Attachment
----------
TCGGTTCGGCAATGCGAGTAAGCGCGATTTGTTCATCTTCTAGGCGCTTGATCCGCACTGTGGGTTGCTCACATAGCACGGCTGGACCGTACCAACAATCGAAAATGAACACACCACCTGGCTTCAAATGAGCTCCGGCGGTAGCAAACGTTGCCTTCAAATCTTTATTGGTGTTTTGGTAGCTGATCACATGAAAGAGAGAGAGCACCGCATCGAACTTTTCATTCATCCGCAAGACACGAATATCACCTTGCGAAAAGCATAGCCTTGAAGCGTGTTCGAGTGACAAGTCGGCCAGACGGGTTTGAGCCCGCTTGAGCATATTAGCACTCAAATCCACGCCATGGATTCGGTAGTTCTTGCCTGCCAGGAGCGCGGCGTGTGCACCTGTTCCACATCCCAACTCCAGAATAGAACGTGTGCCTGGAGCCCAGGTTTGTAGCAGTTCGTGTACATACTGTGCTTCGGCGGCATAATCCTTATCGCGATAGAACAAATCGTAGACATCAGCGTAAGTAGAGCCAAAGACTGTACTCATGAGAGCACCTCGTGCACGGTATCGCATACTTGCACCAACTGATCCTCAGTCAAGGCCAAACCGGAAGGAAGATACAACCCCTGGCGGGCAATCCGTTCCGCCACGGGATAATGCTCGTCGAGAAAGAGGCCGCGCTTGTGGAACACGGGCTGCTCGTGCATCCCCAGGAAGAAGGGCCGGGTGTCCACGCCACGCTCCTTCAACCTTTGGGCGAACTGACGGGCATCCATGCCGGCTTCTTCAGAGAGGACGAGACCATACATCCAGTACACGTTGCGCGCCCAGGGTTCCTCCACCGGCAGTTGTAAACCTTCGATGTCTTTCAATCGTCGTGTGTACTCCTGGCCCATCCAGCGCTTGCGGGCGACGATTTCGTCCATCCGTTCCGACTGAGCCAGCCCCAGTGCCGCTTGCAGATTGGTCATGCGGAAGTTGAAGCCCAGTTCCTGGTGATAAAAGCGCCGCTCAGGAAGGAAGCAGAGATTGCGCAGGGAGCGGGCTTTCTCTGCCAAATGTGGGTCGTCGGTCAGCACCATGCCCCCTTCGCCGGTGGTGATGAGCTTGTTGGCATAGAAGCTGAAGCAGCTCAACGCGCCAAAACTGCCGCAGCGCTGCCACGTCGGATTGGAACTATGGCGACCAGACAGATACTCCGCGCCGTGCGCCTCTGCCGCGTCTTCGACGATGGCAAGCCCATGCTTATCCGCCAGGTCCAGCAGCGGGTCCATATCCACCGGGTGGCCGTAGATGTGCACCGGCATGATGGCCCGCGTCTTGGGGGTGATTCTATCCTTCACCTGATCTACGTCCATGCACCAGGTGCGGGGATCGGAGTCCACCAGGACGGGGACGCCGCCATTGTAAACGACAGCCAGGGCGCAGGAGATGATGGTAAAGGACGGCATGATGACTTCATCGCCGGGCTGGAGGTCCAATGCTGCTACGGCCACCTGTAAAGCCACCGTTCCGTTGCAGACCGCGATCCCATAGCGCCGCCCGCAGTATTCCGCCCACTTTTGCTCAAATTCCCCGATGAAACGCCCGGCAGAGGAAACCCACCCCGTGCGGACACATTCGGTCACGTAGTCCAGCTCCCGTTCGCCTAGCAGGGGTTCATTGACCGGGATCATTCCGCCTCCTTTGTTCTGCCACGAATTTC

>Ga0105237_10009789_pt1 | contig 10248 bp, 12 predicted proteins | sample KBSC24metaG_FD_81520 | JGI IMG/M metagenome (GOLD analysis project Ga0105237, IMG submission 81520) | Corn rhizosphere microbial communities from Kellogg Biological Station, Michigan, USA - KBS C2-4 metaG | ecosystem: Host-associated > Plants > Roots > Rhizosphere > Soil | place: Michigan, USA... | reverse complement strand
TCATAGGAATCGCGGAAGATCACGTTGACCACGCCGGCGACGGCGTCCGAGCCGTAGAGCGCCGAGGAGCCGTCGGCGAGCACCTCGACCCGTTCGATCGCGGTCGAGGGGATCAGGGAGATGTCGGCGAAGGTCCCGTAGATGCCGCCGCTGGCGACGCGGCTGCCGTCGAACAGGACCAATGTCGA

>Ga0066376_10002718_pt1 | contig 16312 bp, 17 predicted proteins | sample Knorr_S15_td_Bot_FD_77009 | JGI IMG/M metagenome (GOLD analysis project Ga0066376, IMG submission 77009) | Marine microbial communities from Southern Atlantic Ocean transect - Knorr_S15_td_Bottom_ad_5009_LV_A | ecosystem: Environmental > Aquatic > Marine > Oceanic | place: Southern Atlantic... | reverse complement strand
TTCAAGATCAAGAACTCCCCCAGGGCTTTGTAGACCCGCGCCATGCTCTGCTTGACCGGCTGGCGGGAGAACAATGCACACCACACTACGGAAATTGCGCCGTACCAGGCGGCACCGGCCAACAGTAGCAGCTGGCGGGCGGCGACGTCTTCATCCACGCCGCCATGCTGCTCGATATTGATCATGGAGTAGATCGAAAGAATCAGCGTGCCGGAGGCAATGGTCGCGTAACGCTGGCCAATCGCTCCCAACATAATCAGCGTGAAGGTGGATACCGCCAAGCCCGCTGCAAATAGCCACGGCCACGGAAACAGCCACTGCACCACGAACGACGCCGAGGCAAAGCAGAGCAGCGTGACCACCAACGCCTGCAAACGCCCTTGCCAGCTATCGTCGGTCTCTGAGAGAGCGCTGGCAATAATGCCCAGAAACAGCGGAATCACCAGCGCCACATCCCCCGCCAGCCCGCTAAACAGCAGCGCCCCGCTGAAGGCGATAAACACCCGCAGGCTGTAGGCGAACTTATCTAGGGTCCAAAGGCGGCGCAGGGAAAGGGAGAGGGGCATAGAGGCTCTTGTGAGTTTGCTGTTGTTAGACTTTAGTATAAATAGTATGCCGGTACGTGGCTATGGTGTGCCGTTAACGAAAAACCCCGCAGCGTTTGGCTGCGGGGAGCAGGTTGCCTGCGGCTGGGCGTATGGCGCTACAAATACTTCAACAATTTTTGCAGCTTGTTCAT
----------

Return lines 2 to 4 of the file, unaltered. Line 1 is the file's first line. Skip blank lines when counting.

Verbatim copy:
>Ga0105237_10009789_pt1 | contig 10248 bp, 12 predicted proteins | sample KBSC24metaG_FD_81520 | JGI IMG/M metagenome (GOLD analysis project Ga0105237, IMG submission 81520) | Corn rhizosphere microbial communities from Kellogg Biological Station, Michigan, USA - KBS C2-4 metaG | ecosystem: Host-associated > Plants > Roots > Rhizosphere > Soil | place: Michigan, USA... | reverse complement strand
TCATAGGAATCGCGGAAGATCACGTTGACCACGCCGGCGACGGCGTCCGAGCCGTAGAGCGCCGAGGAGCCGTCGGCGAGCACCTCGACCCGTTCGATCGCGGTCGAGGGGATCAGGGAGATGTCGGCGAAGGTCCCGTAGATGCCGCCGCTGGCGACGCGGCTGCCGTCGAACAGGACCAATGTCGA

>Ga0066376_10002718_pt1 | contig 16312 bp, 17 predicted proteins | sample Knorr_S15_td_Bot_FD_77009 | JGI IMG/M metagenome (GOLD analysis project Ga0066376, IMG submission 77009) | Marine microbial communities from Southern Atlantic Ocean transect - Knorr_S15_td_Bottom_ad_5009_LV_A | ecosystem: Environmental > Aquatic > Marine > Oceanic | place: Southern Atlantic... | reverse complement strand